Therefore, the Court concluded that “[t]he plaintiff has offered evidence that he told a supervisor that his employer was violating the FLSA and that, if the violation continued, he would report it to the Department of Labor. This is sufficient to demonstrate that he engaged in protected activity under the FLSA.”
Allen v. Garden City Co-op, Inc.
Plaintiff moved to compel the individual Defendant’s financial information, claiming that it was relevant to her claim for punitive damages arising under her Equal Pay Act (EPA) claim. In denying the Motion to compel, the Court addressed the issue of damages available to a Plaintiff in a retaliation claim under the EPA, FLSA and/or ADEA:
“In its most simple terms, the Equal Pay Act makes it illegal for an employer to pay members of the opposite sex different wages for the same work. The Act is codified at 29 U.S.C. § 206(d), making it part of the Fair Labor Standards Act, 29 U.S.C. § 201, et seq.
At least one court in this District has discussed the issue of punitive damages under the FLSA, noting with favor that other Circuits have “held that the FLSA’s enforcement provisions … do not permit a plaintiff to recover mental distress or punitive damages of this type.” Goico v. Boeing Co., 347 F.Supp.2d 986, 995 (citing Goldstein v. Manhattan Industries, Inc., 758 F.2d 1435, 1446 (11th Cir.1985)).
In Goico, the issue before the Court was whether punitive damages are allowable for claims of discrimination and retaliation under the Age Discrimination in Employment Act (“ADEA”). The Court observed that “[t]he enforcement provisions of the ADEA, which were patterned after the Fair Labor Standards Act (FLSA), state in part that the ADEA shall be enforced in accordance with the provisions of the FLSA …” 347 F.Supp.2d at 994. The Court continued by noting that the ADEA’s enforcement provisions state that “any violation of the ADEA shall be deemed a violation of the FLSA …”Id.Although Goico is an ADEA case, it specifically discusses whether punitive damages are allowable under the FLSA because of the ADEA’s reliance on that Act’s enforcement provisions. Thus, the Goico court’s discussion of punitive damages under the ADEA is clearly applicable to the present analysis of punitive damages under the Equal Pay Act/FLSA.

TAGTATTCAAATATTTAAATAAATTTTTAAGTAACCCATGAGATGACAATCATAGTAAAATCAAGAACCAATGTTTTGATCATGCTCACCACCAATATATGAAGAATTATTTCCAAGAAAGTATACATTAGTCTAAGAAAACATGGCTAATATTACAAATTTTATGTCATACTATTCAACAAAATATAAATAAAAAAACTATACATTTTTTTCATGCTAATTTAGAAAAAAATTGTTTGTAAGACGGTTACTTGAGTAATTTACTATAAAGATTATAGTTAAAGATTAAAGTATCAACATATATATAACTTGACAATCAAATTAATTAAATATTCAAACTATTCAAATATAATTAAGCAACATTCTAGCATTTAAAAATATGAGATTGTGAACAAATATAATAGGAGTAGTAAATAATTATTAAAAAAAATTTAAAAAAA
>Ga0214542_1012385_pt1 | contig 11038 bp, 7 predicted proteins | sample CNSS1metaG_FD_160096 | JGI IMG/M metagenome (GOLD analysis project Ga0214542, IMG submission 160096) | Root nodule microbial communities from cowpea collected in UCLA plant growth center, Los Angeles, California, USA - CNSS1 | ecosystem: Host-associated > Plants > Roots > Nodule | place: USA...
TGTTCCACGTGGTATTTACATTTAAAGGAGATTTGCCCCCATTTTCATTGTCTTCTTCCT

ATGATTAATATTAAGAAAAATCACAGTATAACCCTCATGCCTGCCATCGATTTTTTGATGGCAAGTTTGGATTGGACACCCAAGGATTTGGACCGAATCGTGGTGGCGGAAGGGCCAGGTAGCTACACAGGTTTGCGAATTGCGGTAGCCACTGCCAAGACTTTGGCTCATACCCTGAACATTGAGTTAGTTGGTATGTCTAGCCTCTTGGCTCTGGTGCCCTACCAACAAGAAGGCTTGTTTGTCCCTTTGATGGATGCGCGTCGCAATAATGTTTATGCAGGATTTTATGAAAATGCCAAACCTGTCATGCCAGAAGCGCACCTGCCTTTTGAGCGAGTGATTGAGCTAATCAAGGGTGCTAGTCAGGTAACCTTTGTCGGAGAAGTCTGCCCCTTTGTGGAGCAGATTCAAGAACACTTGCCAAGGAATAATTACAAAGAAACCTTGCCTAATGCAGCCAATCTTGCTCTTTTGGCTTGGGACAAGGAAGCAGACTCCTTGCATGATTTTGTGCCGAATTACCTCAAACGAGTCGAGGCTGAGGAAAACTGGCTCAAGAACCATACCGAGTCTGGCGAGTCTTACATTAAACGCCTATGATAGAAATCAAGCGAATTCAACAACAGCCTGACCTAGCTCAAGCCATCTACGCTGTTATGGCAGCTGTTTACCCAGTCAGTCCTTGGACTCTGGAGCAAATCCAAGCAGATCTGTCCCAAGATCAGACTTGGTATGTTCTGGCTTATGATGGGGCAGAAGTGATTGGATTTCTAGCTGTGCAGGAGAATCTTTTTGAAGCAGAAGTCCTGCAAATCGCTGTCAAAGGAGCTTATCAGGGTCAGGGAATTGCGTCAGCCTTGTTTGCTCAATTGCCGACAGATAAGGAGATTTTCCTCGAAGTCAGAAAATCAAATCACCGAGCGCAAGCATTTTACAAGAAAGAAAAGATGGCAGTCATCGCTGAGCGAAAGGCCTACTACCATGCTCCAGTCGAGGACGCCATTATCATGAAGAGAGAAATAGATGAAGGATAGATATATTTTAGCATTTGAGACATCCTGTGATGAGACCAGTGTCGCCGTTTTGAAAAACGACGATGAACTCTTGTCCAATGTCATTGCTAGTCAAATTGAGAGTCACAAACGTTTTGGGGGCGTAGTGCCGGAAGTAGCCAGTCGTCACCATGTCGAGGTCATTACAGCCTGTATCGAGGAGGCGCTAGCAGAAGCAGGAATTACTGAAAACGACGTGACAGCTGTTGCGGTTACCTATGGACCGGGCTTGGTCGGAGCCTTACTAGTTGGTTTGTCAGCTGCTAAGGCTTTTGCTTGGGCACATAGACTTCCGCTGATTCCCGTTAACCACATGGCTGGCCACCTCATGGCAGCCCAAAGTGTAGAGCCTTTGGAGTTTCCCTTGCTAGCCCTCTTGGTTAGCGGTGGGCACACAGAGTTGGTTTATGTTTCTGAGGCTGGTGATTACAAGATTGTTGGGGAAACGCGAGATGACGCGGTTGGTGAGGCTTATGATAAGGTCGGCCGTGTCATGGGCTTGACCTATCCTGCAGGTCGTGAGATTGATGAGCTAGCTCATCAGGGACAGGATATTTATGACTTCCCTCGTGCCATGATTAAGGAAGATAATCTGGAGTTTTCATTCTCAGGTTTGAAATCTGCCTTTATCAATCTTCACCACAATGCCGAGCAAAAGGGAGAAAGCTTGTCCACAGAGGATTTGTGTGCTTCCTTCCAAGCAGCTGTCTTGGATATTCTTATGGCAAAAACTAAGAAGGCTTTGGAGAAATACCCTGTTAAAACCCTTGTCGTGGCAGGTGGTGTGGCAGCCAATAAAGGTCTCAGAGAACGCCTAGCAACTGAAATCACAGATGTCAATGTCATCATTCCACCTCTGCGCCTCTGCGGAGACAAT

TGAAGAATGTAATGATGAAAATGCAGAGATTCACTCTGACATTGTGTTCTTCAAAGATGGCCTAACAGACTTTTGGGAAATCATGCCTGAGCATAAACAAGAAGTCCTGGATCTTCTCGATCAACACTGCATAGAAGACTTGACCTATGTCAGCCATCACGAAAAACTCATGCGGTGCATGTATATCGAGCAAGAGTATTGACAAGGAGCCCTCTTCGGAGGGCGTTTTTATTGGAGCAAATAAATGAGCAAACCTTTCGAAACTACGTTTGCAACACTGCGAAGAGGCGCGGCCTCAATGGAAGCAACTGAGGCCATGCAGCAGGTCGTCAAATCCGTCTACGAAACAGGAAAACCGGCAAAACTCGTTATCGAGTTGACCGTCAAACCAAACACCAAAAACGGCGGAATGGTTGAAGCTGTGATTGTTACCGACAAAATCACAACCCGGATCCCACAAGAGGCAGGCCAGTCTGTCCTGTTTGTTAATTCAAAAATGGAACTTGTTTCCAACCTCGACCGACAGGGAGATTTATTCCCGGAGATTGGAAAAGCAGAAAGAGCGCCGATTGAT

The Goico court also discussed the Seventh Circuit’s exception to this rule, which allows punitive damages in retaliation claims brought under the FLSA. Id., at 996 (discussing Travis v. Gary Comm. Mental Health Center, 921 F.2d 108 (7th Cir.1990)). The Travis opinion discusses the effect of the 1977 amendment to the FLSA, “which added language essentially identical to the ‘appropriate legal relief’ provision of the ADEA …” Goico, 347 F.Supp.2d at 996 (citing Travis, 921 F.2d at 111-12. According to the Seventh Circuit, “[a]ppropriate legal relief includes damages,” and the 1977 Amendment to the FLSA “does away with the old limitations” under which damages are allowable “without establishing new ones.” Travis, 921 F.2d at 112. Therefore, according to Travis, punitive damages “are appropriate” under the FLSA “for intentional torts such as retaliatory discharge.”Id.
As stated previously, Plaintiff seeks punitive damages through her Equal Pay Act retaliation claim.
In Goico, Senior District Judge Wesley Brown analyzed the Travis exception and unequivocally stated that there is no support for “the view that Congress intended to single out retaliation claims under the FLSA (or ADEA) for potentially far greater recovery than it allowed with respect to virtually all other types of employment discrimination claims.” 347 D.Kan. at 997. Goico continued, holding that “that the Travis exception for retaliation claims is not well-founded, and is not a persuasive basis for abandoning the long-standing rule that damages for mental distress and punitive damages are not available on claims under the ADEA.”Id.